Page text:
With no serious opposition left, the former Massachusetts governor easily won both contests. He won all 42 delegates at stake in Kentucky and at least 21 of the 33 delegates at stake in Arkansas.


Twelve delegates were still undecided there.

Romney has 1,055 delegates, leaving him just 89 shy of the 1,144 delegates needed to win the GOP nomination for president. He should reach the threshold next week, when voters go to the polls in Texas. — ASSOCIATED PRESS

Group’s TV ads target disillusioned Obama voters

NEW YORK - A conservative-leaning independent group is launching a $10 million television ad campaign saying President Obama has not lived up to the expectations voters had for him.

Crossroads GPS is running 30- and 60-second versions of the ad, titled “Basketball,’’ in 10 swing states, including New Hampshire. The ad targets women and independent voters who backed Obama in 2008 but might vote against him this time.

The ad shows a young woman transforming into middle age as she worries about the economy, national debt, and lack of jobs for her two adult children. She says she supported Obama but had become disillusioned, saying, “He promised change, but things changed for the worse.’’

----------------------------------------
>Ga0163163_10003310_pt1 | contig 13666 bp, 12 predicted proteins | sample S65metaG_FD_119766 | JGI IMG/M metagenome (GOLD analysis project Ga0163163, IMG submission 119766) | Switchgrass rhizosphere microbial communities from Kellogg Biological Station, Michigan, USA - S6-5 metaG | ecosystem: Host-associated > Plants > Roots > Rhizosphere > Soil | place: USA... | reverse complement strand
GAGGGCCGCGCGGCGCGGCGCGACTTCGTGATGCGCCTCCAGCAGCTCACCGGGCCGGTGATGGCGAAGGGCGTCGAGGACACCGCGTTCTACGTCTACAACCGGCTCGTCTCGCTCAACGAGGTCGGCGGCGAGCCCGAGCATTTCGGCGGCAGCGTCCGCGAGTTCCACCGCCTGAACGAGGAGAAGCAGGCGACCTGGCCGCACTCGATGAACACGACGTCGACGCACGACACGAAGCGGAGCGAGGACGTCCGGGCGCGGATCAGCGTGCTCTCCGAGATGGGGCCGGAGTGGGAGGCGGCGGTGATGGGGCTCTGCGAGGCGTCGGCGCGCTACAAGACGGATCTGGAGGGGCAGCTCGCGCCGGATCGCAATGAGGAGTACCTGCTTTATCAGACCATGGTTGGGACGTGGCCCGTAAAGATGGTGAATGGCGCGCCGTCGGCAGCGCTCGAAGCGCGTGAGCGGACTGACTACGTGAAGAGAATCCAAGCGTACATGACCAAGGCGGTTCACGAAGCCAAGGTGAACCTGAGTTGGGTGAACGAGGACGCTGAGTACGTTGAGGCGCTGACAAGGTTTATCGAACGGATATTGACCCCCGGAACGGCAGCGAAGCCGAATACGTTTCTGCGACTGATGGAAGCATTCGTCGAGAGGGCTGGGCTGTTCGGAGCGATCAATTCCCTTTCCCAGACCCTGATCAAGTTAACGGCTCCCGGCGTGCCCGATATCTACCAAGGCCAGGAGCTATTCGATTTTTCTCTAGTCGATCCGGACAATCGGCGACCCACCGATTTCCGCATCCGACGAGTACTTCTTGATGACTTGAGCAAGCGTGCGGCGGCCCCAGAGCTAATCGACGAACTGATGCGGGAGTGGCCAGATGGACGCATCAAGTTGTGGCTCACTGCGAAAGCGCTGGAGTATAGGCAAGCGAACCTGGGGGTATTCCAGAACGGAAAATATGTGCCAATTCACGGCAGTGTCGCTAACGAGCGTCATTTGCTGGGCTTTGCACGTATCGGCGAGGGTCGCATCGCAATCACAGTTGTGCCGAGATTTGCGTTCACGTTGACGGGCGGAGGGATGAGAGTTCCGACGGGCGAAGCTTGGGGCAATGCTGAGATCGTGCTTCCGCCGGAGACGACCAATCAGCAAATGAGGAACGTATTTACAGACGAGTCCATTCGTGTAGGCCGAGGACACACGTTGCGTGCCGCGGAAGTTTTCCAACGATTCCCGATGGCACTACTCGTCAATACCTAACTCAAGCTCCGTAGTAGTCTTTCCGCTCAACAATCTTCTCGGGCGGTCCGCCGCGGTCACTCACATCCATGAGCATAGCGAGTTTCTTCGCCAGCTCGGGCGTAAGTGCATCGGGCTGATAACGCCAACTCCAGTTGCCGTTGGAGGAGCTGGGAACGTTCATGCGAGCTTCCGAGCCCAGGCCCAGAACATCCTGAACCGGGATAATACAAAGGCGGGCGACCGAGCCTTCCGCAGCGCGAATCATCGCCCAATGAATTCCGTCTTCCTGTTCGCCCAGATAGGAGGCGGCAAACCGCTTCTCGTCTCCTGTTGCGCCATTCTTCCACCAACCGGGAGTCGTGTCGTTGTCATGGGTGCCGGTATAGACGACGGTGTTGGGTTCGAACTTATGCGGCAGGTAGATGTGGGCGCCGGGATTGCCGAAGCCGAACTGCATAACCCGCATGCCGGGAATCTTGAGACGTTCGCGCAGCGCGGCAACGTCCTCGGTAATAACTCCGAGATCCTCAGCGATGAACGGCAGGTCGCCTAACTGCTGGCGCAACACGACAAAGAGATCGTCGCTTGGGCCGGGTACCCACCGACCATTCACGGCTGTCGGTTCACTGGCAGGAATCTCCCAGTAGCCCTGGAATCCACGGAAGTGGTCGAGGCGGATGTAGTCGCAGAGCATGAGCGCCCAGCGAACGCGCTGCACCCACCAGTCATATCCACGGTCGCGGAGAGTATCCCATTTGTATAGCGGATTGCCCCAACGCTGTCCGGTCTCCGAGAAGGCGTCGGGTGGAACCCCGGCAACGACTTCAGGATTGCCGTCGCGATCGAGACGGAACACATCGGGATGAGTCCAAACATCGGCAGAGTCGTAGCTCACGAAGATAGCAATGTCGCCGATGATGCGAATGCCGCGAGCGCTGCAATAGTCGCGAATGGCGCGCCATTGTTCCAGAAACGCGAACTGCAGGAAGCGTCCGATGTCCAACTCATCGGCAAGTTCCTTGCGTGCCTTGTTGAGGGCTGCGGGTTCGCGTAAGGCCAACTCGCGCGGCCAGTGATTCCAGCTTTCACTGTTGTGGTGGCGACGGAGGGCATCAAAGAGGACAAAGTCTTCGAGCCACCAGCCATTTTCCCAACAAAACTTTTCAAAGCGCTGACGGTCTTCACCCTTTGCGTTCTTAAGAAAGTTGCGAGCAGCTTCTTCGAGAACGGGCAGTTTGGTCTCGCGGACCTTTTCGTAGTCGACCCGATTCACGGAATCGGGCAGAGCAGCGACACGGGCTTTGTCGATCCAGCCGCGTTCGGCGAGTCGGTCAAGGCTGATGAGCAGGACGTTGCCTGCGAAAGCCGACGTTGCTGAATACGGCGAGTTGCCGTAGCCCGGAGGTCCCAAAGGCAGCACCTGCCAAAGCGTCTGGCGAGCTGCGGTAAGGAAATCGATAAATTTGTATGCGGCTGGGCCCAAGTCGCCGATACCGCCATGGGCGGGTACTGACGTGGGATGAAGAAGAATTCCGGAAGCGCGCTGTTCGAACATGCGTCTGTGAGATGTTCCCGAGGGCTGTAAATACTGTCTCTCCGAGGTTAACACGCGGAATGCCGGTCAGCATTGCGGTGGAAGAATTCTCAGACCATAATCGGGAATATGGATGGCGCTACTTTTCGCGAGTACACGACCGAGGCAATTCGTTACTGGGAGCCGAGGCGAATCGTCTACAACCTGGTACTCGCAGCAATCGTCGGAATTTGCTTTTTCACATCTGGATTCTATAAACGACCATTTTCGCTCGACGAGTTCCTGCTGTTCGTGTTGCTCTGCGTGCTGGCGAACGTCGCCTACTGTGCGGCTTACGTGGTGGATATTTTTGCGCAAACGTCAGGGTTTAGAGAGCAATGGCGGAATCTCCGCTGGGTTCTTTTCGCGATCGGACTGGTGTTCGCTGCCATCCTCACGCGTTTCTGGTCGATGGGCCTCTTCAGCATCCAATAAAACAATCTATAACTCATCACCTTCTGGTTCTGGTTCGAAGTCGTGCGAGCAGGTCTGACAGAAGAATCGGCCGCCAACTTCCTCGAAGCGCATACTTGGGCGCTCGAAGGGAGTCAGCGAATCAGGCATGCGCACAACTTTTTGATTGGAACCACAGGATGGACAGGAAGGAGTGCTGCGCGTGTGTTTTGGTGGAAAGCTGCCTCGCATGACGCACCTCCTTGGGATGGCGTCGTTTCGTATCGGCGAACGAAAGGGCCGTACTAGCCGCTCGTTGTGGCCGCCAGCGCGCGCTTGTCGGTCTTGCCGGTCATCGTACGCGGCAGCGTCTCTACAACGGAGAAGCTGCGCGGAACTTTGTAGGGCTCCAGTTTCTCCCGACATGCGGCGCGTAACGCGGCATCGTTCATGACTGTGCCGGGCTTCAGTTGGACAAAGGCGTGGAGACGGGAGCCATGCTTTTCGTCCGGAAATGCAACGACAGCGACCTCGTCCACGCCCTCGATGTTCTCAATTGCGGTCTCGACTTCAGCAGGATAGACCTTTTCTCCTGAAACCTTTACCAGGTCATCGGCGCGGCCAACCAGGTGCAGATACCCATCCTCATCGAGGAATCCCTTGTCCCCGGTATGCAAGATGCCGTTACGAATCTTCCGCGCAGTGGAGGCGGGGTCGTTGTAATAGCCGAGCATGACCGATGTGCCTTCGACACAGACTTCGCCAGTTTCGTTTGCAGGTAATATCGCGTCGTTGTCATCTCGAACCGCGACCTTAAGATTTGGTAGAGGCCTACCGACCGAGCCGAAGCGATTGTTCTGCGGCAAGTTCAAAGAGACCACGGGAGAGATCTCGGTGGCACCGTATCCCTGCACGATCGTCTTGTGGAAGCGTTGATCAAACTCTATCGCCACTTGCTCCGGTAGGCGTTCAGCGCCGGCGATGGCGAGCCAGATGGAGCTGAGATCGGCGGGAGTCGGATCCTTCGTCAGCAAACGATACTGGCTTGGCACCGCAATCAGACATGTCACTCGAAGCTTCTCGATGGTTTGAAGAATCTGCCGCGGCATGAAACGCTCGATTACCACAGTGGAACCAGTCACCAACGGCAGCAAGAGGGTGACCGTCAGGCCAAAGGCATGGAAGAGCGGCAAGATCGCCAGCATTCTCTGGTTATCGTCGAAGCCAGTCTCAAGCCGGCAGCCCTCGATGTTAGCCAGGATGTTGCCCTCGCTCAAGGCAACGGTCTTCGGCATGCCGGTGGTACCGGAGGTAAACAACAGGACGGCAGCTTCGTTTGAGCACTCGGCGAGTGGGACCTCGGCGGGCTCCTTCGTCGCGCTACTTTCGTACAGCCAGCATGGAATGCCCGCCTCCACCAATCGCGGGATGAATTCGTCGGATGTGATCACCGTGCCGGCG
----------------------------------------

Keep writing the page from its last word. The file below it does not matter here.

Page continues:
Crossroads GPS has ties to Karl Rove, President George W. Bush’s longtime political strategist. As a nonprofit, it is not required to disclose donors. It is a sister group to American Crossroads, a super PAC. — ASSOCIATED PRESS

Powell not sure if he’ll endorse Obama this time

WASHINGTON - Colin Powell, former secretary of state, declined Tuesday to renew the presidential endorsement he gave Barack Obama four years ago, saying he wasn’t ready “to throw my weight behind someone’’ at this time.

The former chairman of the military’s Joint Chiefs of Staff and Cabinet member under President George W. Bush demurred when asked if he was backing Obama again. A longtime GOP figure, Powell caused a stir in Republican political circles four years ago by endorsing Obama over war hero Senator John McCain, calling Obama a “transformational figure.’’

Not so this time, Powell said on NBC’s “Today’’ show. At least, not yet. “It’s not just a matter of whether you support Obama or [Mitt] Romney. It’s who they have coming in with them,’’ he said.

Pressed to say why he was holding back on giving Obama his blessing a second time, Powell said: “I always keep my powder dry, as they say in the military.’’ — ASSOCIATED PRESS

No verdict in Edwards trial after 3 days of deliberating

GREENSBORO, N.C. - The jury deciding the fate of former presidential candidate John Edwards finished a third day of deliberations without reaching a verdict.

Edwards faces 30 years in prison after pleading not guilty to six campaign finance corruption charges. The jury began considering its decision Friday, after nearly four weeks of testimony.

The jurors ended their talks Tuesday shortly after requesting access to notes from Alex Forger, the lawyer for Rachel “Bunny’’ Mellon. The 101-year-old heiress provided most of the nearly $1 million in secret payments prosecutors say Edwards used to help hide his pregnant mistress as he sought the Democratic presidential nomination in 2008. — ASSOCIATED PRESS